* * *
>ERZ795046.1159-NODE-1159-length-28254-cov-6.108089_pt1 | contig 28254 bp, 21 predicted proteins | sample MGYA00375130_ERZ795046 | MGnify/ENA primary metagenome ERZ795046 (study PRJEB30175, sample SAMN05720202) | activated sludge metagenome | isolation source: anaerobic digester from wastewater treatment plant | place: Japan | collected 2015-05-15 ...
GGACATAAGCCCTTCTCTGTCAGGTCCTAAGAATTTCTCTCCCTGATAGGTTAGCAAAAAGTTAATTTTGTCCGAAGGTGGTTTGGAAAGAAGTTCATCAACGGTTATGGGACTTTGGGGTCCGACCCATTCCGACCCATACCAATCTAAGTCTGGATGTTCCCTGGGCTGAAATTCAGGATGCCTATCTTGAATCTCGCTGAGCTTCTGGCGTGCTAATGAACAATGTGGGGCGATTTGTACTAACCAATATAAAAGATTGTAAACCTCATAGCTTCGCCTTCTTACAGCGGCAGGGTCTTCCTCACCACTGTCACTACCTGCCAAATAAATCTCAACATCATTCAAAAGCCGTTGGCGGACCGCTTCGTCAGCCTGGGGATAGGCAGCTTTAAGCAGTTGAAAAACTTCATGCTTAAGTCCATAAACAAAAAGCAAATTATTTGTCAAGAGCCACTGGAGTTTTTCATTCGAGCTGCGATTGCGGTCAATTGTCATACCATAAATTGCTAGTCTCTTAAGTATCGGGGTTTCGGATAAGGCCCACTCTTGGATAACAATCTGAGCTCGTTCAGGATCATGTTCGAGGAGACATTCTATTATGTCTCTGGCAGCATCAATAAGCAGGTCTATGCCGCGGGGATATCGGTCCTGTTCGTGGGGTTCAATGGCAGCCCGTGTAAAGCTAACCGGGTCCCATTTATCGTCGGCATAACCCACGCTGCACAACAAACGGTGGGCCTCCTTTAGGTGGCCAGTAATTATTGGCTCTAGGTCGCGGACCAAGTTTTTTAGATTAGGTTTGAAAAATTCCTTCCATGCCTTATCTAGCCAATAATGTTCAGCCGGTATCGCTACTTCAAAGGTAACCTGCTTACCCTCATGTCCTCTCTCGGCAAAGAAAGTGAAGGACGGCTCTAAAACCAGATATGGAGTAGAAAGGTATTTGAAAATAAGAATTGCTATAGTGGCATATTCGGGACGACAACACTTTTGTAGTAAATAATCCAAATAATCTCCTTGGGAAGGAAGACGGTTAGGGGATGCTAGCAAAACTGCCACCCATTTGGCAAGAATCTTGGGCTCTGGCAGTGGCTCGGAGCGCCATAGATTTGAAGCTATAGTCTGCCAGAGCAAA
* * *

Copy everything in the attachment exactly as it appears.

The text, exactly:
>ERZ795046.1159-NODE-1159-length-28254-cov-6.108089_pt1 | contig 28254 bp, 21 predicted proteins | sample MGYA00375130_ERZ795046 | MGnify/ENA primary metagenome ERZ795046 (study PRJEB30175, sample SAMN05720202) | activated sludge metagenome | isolation source: anaerobic digester from wastewater treatment plant | place: Japan | collected 2015-05-15 ...
GGACATAAGCCCTTCTCTGTCAGGTCCTAAGAATTTCTCTCCCTGATAGGTTAGCAAAAAGTTAATTTTGTCCGAAGGTGGTTTGGAAAGAAGTTCATCAACGGTTATGGGACTTTGGGGTCCGACCCATTCCGACCCATACCAATCTAAGTCTGGATGTTCCCTGGGCTGAAATTCAGGATGCCTATCTTGAATCTCGCTGAGCTTCTGGCGTGCTAATGAACAATGTGGGGCGATTTGTACTAACCAATATAAAAGATTGTAAACCTCATAGCTTCGCCTTCTTACAGCGGCAGGGTCTTCCTCACCACTGTCACTACCTGCCAAATAAATCTCAACATCATTCAAAAGCCGTTGGCGGACCGCTTCGTCAGCCTGGGGATAGGCAGCTTTAAGCAGTTGAAAAACTTCATGCTTAAGTCCATAAACAAAAAGCAAATTATTTGTCAAGAGCCACTGGAGTTTTTCATTCGAGCTGCGATTGCGGTCAATTGTCATACCATAAATTGCTAGTCTCTTAAGTATCGGGGTTTCGGATAAGGCCCACTCTTGGATAACAATCTGAGCTCGTTCAGGATCATGTTCGAGGAGACATTCTATTATGTCTCTGGCAGCATCAATAAGCAGGTCTATGCCGCGGGGATATCGGTCCTGTTCGTGGGGTTCAATGGCAGCCCGTGTAAAGCTAACCGGGTCCCATTTATCGTCGGCATAACCCACGCTGCACAACAAACGGTGGGCCTCCTTTAGGTGGCCAGTAATTATTGGCTCTAGGTCGCGGACCAAGTTTTTTAGATTAGGTTTGAAAAATTCCTTCCATGCCTTATCTAGCCAATAATGTTCAGCCGGTATCGCTACTTCAAAGGTAACCTGCTTACCCTCATGTCCTCTCTCGGCAAAGAAAGTGAAGGACGGCTCTAAAACCAGATATGGAGTAGAAAGGTATTTGAAAATAAGAATTGCTATAGTGGCATATTCGGGACGACAACACTTTTGTAGTAAATAATCCAAATAATCTCCTTGGGAAGGAAGACGGTTAGGGGATGCTAGCAAAACTGCCACCCATTTGGCAAGAATCTTGGGCTCTGGCAGTGGCTCGGAGCGCCATAGATTTGAAGCTATAGTCTGCCAGAGCAAA